I am working on a project where we need to download two same large blobs (one 780 MBs other 40 MBs) at multiple worker roles. With increasing number of worker roles this process keeps slowing down. The maximum time (from start at some processor to end at all processors) looks like the following:
#workers File Handling Time 1 265.00 2 311.00 4 633.00 8 632.00 16 737.00 32 835.00 64 910.00 94 1134.00
I understand that this problem is not Azure specific as reading from Hard disk is a bottleneck here. I was just wondering if there is anything that can be done here. Thanks for your responses in advance.
- แก้ไขโดย dinwal_pdc_guy 5 ตุลาคม 2554 14:10
Hi, just to close this thread, there are a number of factors that may have played a part in this, and we wanted to post them here.
VM size: http://blogs.msdn.com/b/avkashchauhan/archive/2011/01/30/windows-azure-network-io-capability-for-each-vm-size.aspx
In the case of an xl vm you have the entire machine’s NIC available to you, in the case of a small medium etc, you are collocated with other vms and must share the nic. Meaning that using one small instance has a maximum theoretical throughput of 12.5 MB / s. If the workers are homogeneous (i.e. performing the same work load) we would recommend using a xl vm with multiple threads for concurrency. This could also help solve the issue of hitting the maximum throughput per blob partition by having the blob downloaded 8x less times.
Blob read stream begins by fetching a list of blocks and issuing subsequent downloads correlating to each block size (4mb by default). This has some overhead as you must issue the getBlock list and the turnaround for multiple requests subsequently. Also, whenever possible use the concrete type method GetBlockBlobReference to prevent added latencies from internal calls to fetchAttributes to determine the blob type.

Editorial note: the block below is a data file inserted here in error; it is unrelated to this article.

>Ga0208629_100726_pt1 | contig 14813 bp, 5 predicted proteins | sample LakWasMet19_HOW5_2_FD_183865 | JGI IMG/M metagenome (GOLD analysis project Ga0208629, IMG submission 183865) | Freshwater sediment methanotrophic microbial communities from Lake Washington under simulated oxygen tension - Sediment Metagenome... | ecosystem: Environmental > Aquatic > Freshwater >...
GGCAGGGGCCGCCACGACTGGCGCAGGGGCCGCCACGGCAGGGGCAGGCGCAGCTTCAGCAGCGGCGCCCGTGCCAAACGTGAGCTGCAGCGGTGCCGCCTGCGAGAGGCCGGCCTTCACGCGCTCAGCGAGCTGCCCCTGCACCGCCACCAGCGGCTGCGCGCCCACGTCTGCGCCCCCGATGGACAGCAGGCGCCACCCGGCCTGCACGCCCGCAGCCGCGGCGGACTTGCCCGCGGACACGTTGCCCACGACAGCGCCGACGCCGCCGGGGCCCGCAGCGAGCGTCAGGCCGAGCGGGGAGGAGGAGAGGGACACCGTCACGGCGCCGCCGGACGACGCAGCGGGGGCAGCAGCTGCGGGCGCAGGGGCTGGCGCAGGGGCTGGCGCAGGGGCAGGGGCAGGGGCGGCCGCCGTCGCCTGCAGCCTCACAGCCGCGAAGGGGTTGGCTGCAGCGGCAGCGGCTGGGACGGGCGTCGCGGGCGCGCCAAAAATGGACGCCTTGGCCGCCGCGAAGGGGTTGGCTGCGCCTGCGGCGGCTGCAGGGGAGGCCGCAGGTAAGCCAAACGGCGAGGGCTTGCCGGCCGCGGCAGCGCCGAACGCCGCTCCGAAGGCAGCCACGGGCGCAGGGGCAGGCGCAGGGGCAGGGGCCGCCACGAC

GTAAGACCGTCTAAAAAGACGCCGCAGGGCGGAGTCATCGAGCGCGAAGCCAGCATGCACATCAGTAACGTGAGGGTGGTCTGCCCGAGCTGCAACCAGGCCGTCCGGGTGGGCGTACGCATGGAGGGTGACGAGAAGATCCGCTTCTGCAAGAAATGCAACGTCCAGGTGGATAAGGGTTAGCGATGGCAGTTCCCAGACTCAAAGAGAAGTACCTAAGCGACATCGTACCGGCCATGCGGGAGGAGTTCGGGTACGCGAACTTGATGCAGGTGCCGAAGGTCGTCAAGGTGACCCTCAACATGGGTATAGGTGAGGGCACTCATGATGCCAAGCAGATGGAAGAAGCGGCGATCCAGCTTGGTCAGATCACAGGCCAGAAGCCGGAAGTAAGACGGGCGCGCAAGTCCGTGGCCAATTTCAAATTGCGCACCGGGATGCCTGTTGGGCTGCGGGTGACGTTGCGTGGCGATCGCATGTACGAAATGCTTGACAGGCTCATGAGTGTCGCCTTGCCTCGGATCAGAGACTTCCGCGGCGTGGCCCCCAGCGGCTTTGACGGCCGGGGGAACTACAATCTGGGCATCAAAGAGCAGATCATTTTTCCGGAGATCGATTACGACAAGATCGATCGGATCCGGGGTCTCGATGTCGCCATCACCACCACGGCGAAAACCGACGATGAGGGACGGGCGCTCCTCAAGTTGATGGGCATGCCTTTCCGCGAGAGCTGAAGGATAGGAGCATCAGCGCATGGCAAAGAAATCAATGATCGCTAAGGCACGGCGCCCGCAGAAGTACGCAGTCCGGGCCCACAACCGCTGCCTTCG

Co-locate your data:
When a compute instance is co-located with the storage account (in the same data center, e.g. North Central US) the transactions happen over the internal Network which is both free (bandwidth – you still pay for transactions) and much higher performance. We always recommend making sure the compute and storage are in the same location.
Stagger Requests to a single partition:
A Blob partition is its canonical name([accountname][containername][blobname]). So issuing several concurrent requests to the exact same blob may exceed the partition target of 60 MB/s. If you need to scale faster (more concurrent reads) consider temporarily issuing a few copyblob operations and duplicating the blob during startup and then cleaning it up later.
I have tryed to download files from 1 thread until 24 of threads on all kind of instances. I have tryed all kind of files in size from 2kb until 25MB. This is the result for an 11 MB file. I don't understand why I see these drops (thread #8, LargeInstanceTime)... and before that the download time is a lot less. Are the files cached in the blobstore by the infrastructure somehow? Or is there another explanation?
Hi, sorry for the delay in response.
It's interesting that you see that spike for your large-instance test but no other test. A couple questions:
1) How many requests per second were you making? Remember that as you use more threads, your transaction count will increase. Please let us know rate per instance, and how many instances you were running. If your rate is too high, you may be reaching the scalability target for requests/second for a blob(discussed in "Windows Azure Storage Abstractions and their Scalability Targets"), especially if you had many requests to a single blob, as that could reach the scalability target of requests on that single partition. You may consider duplicating your blob and making requests to different copies of it if you plan on accessing the same blob from multiple machines.
2) For 11MB files, I wouldn't expect to see great improvement past a few threads - we normally recommend using a 4MB request size when in the same data center, so using more than 3 threads wouldn't likely see much improvement (and I see in your tests that it doesn't).
Let me know what your request rate is and we can continue to try to determine the issue from there.